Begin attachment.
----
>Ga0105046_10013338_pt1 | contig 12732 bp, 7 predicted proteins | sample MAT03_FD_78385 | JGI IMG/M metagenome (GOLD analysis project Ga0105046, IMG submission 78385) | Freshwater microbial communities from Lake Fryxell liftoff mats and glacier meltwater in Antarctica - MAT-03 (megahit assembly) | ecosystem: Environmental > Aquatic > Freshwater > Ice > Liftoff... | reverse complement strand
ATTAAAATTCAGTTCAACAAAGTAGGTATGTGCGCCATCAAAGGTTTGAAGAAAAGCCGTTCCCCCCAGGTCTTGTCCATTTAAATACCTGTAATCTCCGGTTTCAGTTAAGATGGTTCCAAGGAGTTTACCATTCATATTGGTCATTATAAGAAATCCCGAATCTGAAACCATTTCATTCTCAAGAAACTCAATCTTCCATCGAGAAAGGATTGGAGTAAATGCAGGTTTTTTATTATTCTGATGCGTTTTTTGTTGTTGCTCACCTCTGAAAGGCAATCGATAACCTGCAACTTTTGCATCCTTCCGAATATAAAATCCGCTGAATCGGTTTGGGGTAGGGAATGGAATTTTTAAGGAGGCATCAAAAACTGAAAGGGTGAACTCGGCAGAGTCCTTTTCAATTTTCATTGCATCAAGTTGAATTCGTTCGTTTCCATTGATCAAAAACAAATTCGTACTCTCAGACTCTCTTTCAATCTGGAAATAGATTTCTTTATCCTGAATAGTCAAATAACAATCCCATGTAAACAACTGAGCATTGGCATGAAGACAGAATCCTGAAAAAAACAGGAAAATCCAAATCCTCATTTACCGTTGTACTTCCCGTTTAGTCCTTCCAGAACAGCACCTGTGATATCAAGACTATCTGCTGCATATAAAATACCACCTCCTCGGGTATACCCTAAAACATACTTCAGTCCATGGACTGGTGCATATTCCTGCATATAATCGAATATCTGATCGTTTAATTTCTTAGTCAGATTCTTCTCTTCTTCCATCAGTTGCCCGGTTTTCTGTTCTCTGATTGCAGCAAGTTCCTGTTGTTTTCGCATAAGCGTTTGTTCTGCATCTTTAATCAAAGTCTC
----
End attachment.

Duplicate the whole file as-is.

>Ga0105046_10013338_pt1 | contig 12732 bp, 7 predicted proteins | sample MAT03_FD_78385 | JGI IMG/M metagenome (GOLD analysis project Ga0105046, IMG submission 78385) | Freshwater microbial communities from Lake Fryxell liftoff mats and glacier meltwater in Antarctica - MAT-03 (megahit assembly) | ecosystem: Environmental > Aquatic > Freshwater > Ice > Liftoff... | reverse complement strand
ATTAAAATTCAGTTCAACAAAGTAGGTATGTGCGCCATCAAAGGTTTGAAGAAAAGCCGTTCCCCCCAGGTCTTGTCCATTTAAATACCTGTAATCTCCGGTTTCAGTTAAGATGGTTCCAAGGAGTTTACCATTCATATTGGTCATTATAAGAAATCCCGAATCTGAAACCATTTCATTCTCAAGAAACTCAATCTTCCATCGAGAAAGGATTGGAGTAAATGCAGGTTTTTTATTATTCTGATGCGTTTTTTGTTGTTGCTCACCTCTGAAAGGCAATCGATAACCTGCAACTTTTGCATCCTTCCGAATATAAAATCCGCTGAATCGGTTTGGGGTAGGGAATGGAATTTTTAAGGAGGCATCAAAAACTGAAAGGGTGAACTCGGCAGAGTCCTTTTCAATTTTCATTGCATCAAGTTGAATTCGTTCGTTTCCATTGATCAAAAACAAATTCGTACTCTCAGACTCTCTTTCAATCTGGAAATAGATTTCTTTATCCTGAATAGTCAAATAACAATCCCATGTAAACAACTGAGCATTGGCATGAAGACAGAATCCTGAAAAAAACAGGAAAATCCAAATCCTCATTTACCGTTGTACTTCCCGTTTAGTCCTTCCAGAACAGCACCTGTGATATCAAGACTATCTGCTGCATATAAAATACCACCTCCTCGGGTATACCCTAAAACATACTTCAGTCCATGGACTGGTGCATATTCCTGCATATAATCGAATATCTGATCGTTTAATTTCTTAGTCAGATTCTTCTCTTCTTCCATCAGTTGCCCGGTTTTCTGTTCTCTGATTGCAGCAAGTTCCTGTTGTTTTCGCATAAGCGTTTGTTCTGCATCTTTAATCAAAGTCTC